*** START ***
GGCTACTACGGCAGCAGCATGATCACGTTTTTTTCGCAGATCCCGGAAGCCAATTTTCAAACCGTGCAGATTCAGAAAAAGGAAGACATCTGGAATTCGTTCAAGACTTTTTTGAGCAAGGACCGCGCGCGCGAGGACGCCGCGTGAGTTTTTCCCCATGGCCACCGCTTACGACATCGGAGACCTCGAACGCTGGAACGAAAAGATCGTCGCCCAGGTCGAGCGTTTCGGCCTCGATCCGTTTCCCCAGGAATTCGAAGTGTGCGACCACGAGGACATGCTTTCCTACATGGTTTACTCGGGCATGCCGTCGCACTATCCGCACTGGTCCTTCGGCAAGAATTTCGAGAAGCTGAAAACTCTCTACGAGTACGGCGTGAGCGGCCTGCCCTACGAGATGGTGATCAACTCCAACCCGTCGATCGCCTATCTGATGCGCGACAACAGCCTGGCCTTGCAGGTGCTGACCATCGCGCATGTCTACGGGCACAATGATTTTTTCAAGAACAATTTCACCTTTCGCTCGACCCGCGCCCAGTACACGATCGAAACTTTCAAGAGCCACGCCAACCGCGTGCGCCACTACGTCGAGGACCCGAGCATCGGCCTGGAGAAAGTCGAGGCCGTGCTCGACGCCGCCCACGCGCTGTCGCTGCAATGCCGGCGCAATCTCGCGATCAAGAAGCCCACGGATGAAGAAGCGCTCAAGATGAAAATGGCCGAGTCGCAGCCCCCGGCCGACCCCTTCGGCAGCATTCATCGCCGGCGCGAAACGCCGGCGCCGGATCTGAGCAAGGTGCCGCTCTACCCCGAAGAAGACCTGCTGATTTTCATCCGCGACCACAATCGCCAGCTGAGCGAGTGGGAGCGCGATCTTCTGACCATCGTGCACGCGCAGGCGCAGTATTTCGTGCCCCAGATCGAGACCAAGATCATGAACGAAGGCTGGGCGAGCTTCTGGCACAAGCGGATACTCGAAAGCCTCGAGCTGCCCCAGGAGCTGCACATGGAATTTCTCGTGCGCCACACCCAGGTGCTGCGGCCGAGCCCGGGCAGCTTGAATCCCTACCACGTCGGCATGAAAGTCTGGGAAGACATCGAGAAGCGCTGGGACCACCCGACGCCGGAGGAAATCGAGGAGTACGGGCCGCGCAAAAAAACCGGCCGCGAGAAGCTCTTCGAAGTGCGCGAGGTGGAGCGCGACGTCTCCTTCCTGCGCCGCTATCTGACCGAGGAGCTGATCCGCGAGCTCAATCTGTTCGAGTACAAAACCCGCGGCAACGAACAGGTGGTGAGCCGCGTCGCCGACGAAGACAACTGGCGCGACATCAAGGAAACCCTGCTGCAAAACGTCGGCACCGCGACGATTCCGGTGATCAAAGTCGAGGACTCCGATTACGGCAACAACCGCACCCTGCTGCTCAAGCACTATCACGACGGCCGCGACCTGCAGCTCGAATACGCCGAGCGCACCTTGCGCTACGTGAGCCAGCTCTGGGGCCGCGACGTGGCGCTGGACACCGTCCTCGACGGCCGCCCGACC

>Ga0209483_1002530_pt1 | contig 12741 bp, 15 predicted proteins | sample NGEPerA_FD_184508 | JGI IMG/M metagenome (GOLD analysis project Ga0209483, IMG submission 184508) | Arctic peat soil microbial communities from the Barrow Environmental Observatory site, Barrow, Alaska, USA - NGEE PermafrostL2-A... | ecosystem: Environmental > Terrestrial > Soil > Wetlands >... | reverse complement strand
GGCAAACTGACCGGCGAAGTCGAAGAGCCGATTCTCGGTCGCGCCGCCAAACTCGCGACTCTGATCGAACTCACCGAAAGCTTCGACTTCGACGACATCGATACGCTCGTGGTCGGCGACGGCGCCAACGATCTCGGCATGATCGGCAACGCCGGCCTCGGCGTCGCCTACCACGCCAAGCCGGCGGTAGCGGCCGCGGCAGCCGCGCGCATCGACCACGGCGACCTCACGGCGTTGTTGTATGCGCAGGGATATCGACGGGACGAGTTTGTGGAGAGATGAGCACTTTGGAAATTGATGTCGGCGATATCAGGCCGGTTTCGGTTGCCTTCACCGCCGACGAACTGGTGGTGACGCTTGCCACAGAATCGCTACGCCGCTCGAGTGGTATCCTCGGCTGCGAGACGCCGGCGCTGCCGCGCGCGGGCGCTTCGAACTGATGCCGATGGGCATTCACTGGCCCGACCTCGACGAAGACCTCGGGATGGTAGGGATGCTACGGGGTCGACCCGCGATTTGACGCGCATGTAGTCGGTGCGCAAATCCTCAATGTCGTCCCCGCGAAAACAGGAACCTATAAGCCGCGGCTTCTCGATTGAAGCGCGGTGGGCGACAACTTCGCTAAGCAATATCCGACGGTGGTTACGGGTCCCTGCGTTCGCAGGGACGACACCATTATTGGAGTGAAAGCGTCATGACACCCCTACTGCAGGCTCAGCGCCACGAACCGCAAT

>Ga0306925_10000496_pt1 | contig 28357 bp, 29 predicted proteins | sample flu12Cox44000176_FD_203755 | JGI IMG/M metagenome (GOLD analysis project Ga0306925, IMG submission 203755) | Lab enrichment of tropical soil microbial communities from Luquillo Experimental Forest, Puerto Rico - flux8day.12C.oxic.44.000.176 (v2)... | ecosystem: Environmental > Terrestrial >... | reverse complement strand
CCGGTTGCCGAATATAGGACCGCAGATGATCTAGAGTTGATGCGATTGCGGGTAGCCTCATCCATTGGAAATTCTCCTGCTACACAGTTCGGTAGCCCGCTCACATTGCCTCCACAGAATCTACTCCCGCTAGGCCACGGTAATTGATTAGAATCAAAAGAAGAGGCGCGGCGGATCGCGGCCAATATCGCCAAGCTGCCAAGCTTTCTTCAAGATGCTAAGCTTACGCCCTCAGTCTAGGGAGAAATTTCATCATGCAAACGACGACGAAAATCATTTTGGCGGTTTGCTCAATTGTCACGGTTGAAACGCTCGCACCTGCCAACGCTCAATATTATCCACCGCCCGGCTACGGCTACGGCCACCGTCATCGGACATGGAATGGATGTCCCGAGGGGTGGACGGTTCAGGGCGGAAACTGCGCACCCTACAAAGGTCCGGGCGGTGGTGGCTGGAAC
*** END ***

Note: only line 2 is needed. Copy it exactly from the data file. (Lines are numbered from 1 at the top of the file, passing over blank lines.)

>Ga0209483_1002530_pt1 | contig 12741 bp, 15 predicted proteins | sample NGEPerA_FD_184508 | JGI IMG/M metagenome (GOLD analysis project Ga0209483, IMG submission 184508) | Arctic peat soil microbial communities from the Barrow Environmental Observatory site, Barrow, Alaska, USA - NGEE PermafrostL2-A... | ecosystem: Environmental > Terrestrial > Soil > Wetlands >... | reverse complement strand